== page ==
From a liberal normative perspective democratic government would be held as legitimate, being fairly elected by its constituency, while a violent organization which fight it would be seen as defying the liberal norms, its violent conduct deem illegitimate. Conversely, a non-democratic regime would not enjoy this liberal legitimacy—in the eye of democracies—and its rival might be seen as more legitimate despite its violent acts. Indeed, autocratic leaders are seen as being in a permanent state of aggression against their own people. Thus, the more an embattled regime is seen by the potential intervening democracy as adhering to appropriate norms, the more likely is intervention on its behalf, against the rebellious organization.

Compared to the normative account, the structural account seems less pertinent. If democratic leaders avoid sending troops to fight for a foreign government, they can minimize potential audience cost. Moreover, since supporting a foreign embattled regime is often veiled the democratic leader need not navigate the formal/official systems of checks and balances, or face as fierce an organized opposition or open public debate. Nonetheless, if the foreign intervention receives wide media cover, it may become a subject of public debate, an electoral factor particularly relevant for decision makers in democracies. Also, the more democratic the regime, the greater the likelihood that the opposition will be able to mobilize protest and exact a higher political price from the government for supporting a non-democratic government. Moreover, when a military intervention abroad is overt, it increases the number of institutions that must approve the decision.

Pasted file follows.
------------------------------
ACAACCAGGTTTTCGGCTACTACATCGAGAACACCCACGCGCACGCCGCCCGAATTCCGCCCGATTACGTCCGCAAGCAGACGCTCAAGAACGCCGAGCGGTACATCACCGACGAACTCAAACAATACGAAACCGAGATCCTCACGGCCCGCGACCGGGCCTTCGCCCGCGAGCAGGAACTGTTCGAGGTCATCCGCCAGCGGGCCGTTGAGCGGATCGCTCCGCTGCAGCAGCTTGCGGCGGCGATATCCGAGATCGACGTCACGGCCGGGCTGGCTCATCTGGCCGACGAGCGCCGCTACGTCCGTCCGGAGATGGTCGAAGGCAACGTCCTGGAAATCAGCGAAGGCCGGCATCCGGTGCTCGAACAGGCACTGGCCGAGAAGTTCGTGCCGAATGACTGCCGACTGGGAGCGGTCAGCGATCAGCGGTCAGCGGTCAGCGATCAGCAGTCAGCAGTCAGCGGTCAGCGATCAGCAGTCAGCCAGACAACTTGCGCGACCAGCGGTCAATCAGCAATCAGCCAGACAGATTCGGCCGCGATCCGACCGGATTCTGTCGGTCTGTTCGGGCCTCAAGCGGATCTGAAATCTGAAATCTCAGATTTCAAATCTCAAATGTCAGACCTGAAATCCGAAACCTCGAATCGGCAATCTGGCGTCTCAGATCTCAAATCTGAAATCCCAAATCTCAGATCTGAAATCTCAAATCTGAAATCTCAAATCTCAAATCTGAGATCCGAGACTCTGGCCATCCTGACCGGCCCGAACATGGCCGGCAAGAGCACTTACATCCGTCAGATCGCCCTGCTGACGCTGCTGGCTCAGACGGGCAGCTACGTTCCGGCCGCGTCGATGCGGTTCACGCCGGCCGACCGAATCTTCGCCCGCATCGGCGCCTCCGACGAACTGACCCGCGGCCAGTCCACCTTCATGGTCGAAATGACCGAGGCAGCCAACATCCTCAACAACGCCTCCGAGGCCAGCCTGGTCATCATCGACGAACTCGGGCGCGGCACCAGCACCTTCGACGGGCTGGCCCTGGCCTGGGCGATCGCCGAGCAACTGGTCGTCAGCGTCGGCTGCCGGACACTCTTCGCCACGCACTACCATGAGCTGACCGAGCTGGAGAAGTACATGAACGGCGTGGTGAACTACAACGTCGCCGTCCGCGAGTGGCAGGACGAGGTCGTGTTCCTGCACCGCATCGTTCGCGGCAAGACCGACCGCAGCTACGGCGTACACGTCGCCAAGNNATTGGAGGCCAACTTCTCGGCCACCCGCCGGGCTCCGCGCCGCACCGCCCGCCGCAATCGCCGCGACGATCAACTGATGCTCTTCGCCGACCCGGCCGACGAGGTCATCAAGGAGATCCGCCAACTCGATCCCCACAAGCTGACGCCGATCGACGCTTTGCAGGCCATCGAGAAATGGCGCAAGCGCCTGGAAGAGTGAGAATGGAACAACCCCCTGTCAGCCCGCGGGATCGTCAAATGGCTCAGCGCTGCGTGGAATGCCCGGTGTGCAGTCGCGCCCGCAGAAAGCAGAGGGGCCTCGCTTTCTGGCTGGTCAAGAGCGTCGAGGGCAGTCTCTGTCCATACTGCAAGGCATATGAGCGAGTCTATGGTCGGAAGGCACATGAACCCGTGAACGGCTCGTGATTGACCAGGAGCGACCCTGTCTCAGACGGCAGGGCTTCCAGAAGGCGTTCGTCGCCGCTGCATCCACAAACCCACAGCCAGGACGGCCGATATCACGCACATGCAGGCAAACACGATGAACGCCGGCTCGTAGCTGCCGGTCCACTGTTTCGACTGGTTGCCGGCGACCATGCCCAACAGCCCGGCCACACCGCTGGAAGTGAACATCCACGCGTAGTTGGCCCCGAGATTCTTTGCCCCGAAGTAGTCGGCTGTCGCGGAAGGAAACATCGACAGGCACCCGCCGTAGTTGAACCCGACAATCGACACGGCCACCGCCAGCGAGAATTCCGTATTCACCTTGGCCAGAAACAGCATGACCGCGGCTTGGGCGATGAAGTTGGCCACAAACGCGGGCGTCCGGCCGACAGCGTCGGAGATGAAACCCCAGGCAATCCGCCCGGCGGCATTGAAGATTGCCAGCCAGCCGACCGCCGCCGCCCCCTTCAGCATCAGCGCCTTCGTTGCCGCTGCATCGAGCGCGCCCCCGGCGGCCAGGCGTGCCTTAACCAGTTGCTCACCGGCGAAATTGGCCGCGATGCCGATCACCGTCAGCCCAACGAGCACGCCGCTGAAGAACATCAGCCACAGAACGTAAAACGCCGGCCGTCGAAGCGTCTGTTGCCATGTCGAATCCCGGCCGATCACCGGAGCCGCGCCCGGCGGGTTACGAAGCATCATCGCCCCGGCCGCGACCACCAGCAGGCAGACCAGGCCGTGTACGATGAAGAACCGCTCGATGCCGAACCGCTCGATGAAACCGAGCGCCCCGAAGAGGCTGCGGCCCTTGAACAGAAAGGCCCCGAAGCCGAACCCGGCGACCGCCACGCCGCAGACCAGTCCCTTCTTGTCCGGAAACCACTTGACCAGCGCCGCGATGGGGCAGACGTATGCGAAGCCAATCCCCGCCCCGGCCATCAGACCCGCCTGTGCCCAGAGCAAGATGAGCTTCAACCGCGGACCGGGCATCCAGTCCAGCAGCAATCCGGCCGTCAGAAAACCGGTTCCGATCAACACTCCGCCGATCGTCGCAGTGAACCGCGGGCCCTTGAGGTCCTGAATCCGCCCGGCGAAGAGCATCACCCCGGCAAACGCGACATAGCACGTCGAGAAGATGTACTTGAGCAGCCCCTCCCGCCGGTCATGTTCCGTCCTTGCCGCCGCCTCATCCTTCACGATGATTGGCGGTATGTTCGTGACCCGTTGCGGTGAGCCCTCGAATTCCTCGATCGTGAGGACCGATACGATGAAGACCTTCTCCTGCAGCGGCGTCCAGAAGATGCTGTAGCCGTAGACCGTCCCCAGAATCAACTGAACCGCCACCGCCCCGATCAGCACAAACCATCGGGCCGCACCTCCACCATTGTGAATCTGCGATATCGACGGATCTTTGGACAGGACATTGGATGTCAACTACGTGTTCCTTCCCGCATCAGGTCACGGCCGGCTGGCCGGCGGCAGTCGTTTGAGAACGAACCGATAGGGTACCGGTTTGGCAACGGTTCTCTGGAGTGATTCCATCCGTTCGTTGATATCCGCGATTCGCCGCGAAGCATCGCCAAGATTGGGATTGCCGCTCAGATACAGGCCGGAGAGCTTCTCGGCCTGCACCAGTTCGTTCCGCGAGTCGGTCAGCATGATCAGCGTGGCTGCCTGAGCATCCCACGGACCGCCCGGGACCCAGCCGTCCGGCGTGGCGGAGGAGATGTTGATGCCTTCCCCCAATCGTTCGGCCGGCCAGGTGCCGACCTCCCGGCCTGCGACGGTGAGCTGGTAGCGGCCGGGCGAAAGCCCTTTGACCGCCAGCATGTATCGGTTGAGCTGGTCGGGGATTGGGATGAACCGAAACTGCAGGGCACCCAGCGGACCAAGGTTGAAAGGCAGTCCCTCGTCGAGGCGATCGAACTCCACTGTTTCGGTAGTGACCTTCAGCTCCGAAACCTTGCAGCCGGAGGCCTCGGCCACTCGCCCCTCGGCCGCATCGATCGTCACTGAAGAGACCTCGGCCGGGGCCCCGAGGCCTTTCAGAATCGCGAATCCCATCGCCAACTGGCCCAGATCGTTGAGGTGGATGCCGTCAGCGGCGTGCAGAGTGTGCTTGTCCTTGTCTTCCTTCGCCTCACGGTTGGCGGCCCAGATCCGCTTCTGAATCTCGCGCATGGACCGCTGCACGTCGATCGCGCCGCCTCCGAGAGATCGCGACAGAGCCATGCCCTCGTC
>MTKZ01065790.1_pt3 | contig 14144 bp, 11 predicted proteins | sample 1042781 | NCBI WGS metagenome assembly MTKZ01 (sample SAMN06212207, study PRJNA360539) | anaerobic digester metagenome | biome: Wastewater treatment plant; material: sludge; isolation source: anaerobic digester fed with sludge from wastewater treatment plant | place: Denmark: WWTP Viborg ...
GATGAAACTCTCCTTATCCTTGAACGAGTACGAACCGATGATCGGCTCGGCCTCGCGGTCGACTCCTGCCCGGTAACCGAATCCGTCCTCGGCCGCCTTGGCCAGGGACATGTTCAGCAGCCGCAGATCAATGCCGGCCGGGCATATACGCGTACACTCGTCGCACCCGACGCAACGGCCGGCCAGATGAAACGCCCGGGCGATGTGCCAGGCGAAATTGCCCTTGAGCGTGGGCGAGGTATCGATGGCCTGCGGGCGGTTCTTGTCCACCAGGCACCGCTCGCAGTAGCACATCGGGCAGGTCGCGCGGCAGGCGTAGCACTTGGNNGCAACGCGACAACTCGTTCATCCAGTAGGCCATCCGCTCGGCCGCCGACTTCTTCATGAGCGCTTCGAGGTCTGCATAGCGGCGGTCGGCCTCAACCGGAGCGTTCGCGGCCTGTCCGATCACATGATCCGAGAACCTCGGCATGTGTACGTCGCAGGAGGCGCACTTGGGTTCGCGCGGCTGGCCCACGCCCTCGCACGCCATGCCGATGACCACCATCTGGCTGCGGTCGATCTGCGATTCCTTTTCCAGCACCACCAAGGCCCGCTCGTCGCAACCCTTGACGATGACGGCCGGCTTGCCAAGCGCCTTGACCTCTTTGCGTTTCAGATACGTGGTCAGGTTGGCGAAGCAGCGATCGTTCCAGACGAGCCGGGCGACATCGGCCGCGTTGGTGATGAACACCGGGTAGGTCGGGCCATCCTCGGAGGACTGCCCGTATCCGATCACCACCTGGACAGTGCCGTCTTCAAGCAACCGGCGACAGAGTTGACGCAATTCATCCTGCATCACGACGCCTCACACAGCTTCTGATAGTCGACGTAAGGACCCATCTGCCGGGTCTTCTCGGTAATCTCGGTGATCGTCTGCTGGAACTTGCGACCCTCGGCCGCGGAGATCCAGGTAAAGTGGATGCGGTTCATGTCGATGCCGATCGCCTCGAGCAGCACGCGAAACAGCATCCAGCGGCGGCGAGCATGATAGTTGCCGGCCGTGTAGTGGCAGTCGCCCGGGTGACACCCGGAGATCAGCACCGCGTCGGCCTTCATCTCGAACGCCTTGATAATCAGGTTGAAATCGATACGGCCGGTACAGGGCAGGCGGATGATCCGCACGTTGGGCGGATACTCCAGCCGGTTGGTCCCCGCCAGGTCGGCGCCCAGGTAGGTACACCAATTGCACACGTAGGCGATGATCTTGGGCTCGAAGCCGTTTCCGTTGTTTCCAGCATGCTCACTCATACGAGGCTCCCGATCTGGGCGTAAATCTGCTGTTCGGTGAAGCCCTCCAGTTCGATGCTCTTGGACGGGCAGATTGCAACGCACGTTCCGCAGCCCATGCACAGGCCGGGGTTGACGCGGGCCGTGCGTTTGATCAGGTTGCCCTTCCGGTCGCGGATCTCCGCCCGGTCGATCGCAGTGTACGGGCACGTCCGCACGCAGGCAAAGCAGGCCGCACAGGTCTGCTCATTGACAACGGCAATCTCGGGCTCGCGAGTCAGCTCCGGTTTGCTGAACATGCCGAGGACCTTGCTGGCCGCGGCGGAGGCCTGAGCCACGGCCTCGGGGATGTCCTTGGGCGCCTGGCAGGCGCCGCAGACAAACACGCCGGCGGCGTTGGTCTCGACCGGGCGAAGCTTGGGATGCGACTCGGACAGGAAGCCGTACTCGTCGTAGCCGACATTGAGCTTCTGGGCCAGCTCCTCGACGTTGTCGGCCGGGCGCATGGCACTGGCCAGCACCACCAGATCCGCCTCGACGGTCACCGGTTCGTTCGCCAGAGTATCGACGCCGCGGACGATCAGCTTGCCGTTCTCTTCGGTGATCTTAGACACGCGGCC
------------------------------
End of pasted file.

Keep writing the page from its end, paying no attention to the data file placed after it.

We may thus hypothesize that democratic leaders considering support for non-democratic governments in their intrastate wars would take into account the negative institutional and public opinion implications, and be less inclined to lend a hand to such embattled non-democratic regimes. In the statistical analysis we conducted we found that autocracies almost never support democratic governments in intrastate wars. The results also support the prediction that democracies support embattled autocratic regimes much less than autocracies do (see figure). Put differently, the more democratic two states are, the higher the probability one would support the embattled other.

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In conclusion, these findings allow us to better understand democratic foreign policy and expand democratic peace theory empirical validity to more indirect and sometimes subtler forms of conduct. Democracies behave differently towards governments that face intrastate war, partly based on their regime type, and they are inclined to support governments, which are more democratic.

Ogen S. Goldman is a Lecturer at Ashkelon Academic College. Uriel Abulof is a Senior Lecturer of Politics at Tel Aviv University and an LISD research fellow at Princeton University. They are the authors of “Democracy for the rescue—of dictators? The role of regime type in civil war interventions”, Contemporary Security Policy, 37, 341–368. It is available here.